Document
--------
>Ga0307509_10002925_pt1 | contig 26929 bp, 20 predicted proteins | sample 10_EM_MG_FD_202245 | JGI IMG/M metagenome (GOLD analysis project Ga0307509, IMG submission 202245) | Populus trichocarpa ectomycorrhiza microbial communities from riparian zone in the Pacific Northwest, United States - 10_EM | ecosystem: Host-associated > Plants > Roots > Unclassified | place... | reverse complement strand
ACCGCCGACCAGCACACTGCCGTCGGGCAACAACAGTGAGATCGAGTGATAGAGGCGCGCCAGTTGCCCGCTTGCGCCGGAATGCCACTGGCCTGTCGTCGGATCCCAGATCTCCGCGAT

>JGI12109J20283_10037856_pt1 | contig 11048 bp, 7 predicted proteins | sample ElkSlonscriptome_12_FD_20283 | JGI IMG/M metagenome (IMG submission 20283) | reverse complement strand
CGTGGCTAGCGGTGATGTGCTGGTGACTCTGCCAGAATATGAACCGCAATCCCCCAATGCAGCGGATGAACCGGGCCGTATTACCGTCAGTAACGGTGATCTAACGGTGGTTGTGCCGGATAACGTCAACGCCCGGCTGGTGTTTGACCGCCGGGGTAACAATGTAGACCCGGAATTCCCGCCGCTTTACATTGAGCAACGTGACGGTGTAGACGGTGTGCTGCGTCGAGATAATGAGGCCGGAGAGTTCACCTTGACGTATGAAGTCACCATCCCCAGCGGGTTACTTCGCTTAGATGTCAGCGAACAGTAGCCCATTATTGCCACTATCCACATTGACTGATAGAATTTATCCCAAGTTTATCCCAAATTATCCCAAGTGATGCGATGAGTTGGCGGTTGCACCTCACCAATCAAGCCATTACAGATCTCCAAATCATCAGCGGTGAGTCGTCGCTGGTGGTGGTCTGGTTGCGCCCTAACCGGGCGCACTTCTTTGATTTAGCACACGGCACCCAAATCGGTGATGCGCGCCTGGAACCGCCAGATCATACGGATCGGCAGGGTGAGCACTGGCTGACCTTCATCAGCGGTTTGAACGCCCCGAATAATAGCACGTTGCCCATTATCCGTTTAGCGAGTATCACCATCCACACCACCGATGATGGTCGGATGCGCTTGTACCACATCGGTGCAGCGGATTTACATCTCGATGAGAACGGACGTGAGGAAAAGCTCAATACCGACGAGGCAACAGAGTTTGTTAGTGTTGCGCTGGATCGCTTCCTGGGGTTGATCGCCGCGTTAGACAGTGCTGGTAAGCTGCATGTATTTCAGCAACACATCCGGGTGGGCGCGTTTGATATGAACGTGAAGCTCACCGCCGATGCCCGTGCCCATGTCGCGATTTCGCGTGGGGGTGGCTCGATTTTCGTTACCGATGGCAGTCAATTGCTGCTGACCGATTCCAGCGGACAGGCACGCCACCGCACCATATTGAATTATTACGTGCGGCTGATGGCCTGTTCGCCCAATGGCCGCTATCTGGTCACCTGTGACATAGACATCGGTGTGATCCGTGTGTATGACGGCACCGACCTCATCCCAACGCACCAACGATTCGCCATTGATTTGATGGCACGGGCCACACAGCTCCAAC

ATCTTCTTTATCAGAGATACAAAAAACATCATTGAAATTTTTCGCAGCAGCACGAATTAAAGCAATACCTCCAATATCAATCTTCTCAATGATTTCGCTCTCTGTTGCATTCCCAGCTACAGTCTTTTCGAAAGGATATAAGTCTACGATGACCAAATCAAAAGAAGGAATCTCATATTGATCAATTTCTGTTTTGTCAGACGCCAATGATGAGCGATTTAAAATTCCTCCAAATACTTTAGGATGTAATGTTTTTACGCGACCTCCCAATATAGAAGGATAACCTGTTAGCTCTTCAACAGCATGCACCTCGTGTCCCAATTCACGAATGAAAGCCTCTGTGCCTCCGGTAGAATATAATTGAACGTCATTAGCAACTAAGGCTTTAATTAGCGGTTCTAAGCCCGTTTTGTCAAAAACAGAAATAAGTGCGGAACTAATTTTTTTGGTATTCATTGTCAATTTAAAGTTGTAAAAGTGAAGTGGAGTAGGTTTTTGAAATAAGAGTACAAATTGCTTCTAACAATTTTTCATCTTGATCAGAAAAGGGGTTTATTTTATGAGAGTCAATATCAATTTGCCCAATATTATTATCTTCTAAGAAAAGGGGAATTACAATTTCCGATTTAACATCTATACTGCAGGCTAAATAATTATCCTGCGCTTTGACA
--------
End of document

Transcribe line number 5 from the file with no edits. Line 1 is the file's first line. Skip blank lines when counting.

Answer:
ATCTTCTTTATCAGAGATACAAAAAACATCATTGAAATTTTTCGCAGCAGCACGAATTAAAGCAATACCTCCAATATCAATCTTCTCAATGATTTCGCTCTCTGTTGCATTCCCAGCTACAGTCTTTTCGAAAGGATATAAGTCTACGATGACCAAATCAAAAGAAGGAATCTCATATTGATCAATTTCTGTTTTGTCAGACGCCAATGATGAGCGATTTAAAATTCCTCCAAATACTTTAGGATGTAATGTTTTTACGCGACCTCCCAATATAGAAGGATAACCTGTTAGCTCTTCAACAGCATGCACCTCGTGTCCCAATTCACGAATGAAAGCCTCTGTGCCTCCGGTAGAATATAATTGAACGTCATTAGCAACTAAGGCTTTAATTAGCGGTTCTAAGCCCGTTTTGTCAAAAACAGAAATAAGTGCGGAACTAATTTTTTTGGTATTCATTGTCAATTTAAAGTTGTAAAAGTGAAGTGGAGTAGGTTTTTGAAATAAGAGTACAAATTGCTTCTAACAATTTTTCATCTTGATCAGAAAAGGGGTTTATTTTATGAGAGTCAATATCAATTTGCCCAATATTATTATCTTCTAAGAAAAGGGGAATTACAATTTCCGATTTAACATCTATACTGCAGGCTAAATAATTATCCTGCGCTTTGACA